Richard Benton watches with horror as the wounds knit, the flesh reforms, and the thing pulls itself with a sickening tear from its premature tomb.
Italian label Everlasting Spew Records has rapidly become of the leading exponents of pure Death Metal might, and recent signing Altars show that they have no intention of slipping any time soon. Ascetic Reflections, the Australian nightmare-wielders second full length album, is a writhing hellscape of dissonant riffing, abyssal atmospheres and otherworldly vocals rooted in a surprisingly effective grasp of songwriting. Portal comparisons seem popular, but Altars’ approach is much more hands on, reminiscent of earlier Altarage with Incantation’s writhing chaos and Immolation’s vast soundscapes. Though Altars can be utterly savage, their primary commitment is to atmosphere, and they have the skill to drop from brutal attacks into echoing caverns of doom ambience.
Profound Lore don’t sign Death Metal bands all that often, but when they do they’re always monsters. On their second full-length Hypervirulence Architecture, Seattle abominations Hissing continue breaking death metal into ugly, dissonant parts and reassembling them in disturbing orders. Atonal riffs and broken blasting move between lightless expanses of ambient noise, while unhinged solos spiral around fragmented blasts of inhuman roaring and bellowing. If at first Hypervirulence Architecture seems more straightforward than its predecessor Permanent Destitution, this is only because the noise and industrial elements have been stripped back to expose the strangeness of their death metal more clearly.
In a genre not exactly noted for its subtlety and nuance, Dead Void still manages an appalling demonstration of ugliness, violence and spite. Volatile Forms (Me Saco un Ojo) opens with the gruelling ‘Atrophy’, which moves from monstrous slow motion death/doom to shit-kicking crust and back over ten minutes, and the rest of the album follows that pattern throughout. Unconcerned with either technicality or dissonance, Dead Void nevertheless carry a strangely alien, bleak atmosphere that elevates them beyond the straight wrecking ball they otherwise could be. Without doubt one of the ugliest and most satisfying death metal albums of the year for those who crave nothing but violence and horror.
Though their sound is unsurprising coming from a band named after a heavy warhammer, Maul certainly make their violence stand out. Seraphic Punishment (Redefining Darkness) rides in on a bass-heavy groove that could almost be described as catchy, before proceeding to kick the living fucking shit out of you. Maul are firmly in the same category of brutalising New Old School American Death Metal dragged into the spotlight by the likes of Undeath and Tomb Mold, but with a tangible – if not easy to define – touch that helps them stand out. There’s a certain strangeness to their compositions, a labyrinthine twist that doesn’t always lead them to the most obvious place, but doesn’t blunt the impact of their attack.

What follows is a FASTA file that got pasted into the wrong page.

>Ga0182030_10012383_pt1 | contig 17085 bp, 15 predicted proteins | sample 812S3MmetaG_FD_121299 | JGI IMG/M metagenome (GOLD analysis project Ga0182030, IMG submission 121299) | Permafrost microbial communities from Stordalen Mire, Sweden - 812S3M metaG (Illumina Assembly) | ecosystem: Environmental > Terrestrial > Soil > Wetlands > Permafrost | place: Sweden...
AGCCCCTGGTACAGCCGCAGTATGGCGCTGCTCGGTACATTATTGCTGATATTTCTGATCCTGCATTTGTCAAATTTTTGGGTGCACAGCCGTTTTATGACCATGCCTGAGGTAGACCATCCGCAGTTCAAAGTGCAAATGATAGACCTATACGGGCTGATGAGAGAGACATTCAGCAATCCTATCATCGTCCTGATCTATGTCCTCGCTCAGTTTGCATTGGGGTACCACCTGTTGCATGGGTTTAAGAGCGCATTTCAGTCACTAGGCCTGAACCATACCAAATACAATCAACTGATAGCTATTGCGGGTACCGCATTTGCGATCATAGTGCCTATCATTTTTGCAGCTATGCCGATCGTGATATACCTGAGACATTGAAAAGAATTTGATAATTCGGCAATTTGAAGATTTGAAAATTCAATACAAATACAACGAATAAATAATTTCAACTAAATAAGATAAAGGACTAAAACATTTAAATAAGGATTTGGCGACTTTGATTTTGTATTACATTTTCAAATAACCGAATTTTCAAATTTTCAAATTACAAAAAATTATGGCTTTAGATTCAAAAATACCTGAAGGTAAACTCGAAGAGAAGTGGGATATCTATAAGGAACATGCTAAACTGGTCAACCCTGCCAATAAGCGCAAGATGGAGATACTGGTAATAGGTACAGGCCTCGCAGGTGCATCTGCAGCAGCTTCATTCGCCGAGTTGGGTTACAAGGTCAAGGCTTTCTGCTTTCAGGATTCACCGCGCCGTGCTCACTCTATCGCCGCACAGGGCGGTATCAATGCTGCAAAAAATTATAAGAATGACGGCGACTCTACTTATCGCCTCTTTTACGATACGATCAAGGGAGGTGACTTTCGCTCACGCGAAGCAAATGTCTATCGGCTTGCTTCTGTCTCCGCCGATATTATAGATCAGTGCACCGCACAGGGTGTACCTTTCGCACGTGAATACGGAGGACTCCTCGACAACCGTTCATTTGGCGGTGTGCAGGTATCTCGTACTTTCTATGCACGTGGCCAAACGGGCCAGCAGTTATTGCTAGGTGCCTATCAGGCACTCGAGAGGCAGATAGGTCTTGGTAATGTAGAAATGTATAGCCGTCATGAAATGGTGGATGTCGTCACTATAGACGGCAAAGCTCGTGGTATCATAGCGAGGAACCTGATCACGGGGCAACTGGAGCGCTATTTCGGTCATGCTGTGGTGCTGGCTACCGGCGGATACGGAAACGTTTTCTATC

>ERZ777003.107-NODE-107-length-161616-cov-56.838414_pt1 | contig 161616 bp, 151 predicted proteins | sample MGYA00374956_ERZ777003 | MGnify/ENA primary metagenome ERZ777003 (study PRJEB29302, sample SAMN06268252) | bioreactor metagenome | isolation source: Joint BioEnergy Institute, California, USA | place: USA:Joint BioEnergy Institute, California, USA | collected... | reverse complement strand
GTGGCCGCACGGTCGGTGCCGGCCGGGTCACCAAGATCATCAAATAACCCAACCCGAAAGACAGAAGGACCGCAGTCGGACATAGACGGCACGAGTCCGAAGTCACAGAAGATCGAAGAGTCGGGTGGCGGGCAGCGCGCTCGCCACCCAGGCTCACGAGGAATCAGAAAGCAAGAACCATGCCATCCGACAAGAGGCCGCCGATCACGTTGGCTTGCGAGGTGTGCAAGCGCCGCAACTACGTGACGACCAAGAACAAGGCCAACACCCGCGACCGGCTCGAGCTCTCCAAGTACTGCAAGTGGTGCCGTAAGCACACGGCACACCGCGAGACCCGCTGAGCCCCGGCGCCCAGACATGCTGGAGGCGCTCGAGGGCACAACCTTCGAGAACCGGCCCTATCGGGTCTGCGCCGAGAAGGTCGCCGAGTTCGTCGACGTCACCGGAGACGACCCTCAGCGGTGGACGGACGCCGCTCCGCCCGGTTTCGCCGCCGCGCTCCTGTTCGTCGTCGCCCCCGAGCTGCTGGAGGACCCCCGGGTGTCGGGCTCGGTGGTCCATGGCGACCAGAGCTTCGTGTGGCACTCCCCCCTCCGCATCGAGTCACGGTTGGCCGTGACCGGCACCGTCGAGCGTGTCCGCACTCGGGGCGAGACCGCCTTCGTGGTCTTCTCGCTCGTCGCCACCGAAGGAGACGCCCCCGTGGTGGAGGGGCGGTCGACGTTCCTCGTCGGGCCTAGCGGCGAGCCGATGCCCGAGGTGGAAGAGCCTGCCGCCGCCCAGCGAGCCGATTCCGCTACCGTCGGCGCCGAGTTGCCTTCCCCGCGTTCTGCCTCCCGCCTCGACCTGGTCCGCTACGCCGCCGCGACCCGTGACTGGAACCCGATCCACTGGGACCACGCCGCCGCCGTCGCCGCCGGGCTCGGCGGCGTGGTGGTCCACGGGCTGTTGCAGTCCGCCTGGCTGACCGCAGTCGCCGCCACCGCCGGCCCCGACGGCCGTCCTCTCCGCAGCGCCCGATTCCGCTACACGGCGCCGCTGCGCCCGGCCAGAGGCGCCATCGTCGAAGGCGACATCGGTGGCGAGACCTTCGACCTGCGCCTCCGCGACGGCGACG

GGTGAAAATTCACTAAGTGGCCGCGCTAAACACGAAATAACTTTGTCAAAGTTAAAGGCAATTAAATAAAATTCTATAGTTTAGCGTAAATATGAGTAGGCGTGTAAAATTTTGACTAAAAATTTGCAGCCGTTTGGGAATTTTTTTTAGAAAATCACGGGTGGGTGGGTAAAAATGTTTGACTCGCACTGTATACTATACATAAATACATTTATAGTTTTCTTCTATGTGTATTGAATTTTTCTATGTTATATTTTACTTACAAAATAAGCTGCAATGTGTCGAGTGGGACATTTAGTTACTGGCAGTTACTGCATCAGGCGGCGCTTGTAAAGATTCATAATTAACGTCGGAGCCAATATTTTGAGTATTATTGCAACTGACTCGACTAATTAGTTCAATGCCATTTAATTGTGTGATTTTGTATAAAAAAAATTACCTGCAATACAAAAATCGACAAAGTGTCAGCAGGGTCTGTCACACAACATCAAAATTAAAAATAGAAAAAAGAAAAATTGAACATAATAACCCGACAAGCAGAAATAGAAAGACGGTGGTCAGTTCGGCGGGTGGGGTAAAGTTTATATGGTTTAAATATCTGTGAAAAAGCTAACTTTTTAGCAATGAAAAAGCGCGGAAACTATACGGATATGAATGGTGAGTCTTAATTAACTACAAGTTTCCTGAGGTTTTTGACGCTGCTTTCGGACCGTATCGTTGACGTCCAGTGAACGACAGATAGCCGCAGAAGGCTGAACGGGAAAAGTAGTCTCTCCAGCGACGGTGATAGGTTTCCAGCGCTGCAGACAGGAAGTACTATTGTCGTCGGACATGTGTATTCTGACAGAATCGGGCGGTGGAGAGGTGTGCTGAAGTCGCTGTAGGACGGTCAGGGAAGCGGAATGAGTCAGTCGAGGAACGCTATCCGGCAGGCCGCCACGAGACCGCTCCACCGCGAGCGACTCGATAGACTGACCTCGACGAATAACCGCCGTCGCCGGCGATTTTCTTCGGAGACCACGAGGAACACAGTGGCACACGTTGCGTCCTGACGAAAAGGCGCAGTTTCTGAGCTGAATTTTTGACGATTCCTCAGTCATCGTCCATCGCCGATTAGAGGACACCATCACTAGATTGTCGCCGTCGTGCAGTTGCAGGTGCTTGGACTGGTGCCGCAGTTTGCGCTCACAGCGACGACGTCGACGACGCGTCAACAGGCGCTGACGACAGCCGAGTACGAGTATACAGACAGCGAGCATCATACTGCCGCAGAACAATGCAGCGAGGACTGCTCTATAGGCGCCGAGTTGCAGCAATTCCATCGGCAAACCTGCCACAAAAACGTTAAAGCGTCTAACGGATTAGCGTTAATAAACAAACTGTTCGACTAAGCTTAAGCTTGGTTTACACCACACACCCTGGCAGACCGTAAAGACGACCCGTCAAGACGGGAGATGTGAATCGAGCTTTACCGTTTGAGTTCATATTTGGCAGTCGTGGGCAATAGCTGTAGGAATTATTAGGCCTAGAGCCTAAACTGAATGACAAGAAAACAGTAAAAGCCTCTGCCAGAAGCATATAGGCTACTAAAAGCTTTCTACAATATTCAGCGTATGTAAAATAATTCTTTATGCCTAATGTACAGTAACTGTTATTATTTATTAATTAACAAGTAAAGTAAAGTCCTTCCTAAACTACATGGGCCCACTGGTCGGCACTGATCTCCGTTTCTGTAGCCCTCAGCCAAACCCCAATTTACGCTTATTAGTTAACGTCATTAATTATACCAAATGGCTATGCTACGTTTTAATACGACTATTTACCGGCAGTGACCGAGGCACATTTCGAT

The first thing anyone’s going to notice about Ferum’s debut Asunder/Erode (Unorthodox Emanations) is the cover, one of Paolo Girardi’s most gruesome and disturbing pieces – but this is far from some clumsy gross-out or exercise in obscenity. Ferum play crushing, oppressive doom/death with total self-control, stretching morbid riffs to excruciating lengths beneath vocalist Samantha’s tortured roars. There are similarities to Void Rot in the sheer scope of their sound, but rather than alien abstraction, Ferum seem to wallow in organic dread – there’s a physicality to their sound that recalls Vastum at times, a combination which results in the sound of creeping body horror.
Arguably Castrator don’t really belong in this “overlooked gems” type of roundup, as their debut Defiled in Oblivion (Dark Descent Records) has turned out to be one of the biggest Death Metal releases of the year – but I wasn’t prepared to let them pass without an acknowledgment. They initially made a name for themselves in 2015 with their No Victim (Horror Pain Gore Death) EP only to disappear for seven years. Now back with only two original members, they make up for lost time with a savage, song-driven collection of classic American Death Metal with a clear nod to Cannibal Corpse.
The idea of women repurposing the gendered violence of brutal death metal with a feminist voice has lost none of the power it had in 2015, with a Malala Yousafzai sample and lyrics about misogynistic killers and church oppression, but any neckbeards looking to score points by bashing them will be stopped in their tracks by the simple fact that Castrator clearly love death metal and play it with a total commitment and skill that’s already drawn the attention of genre grandees. One of the year’s standouts.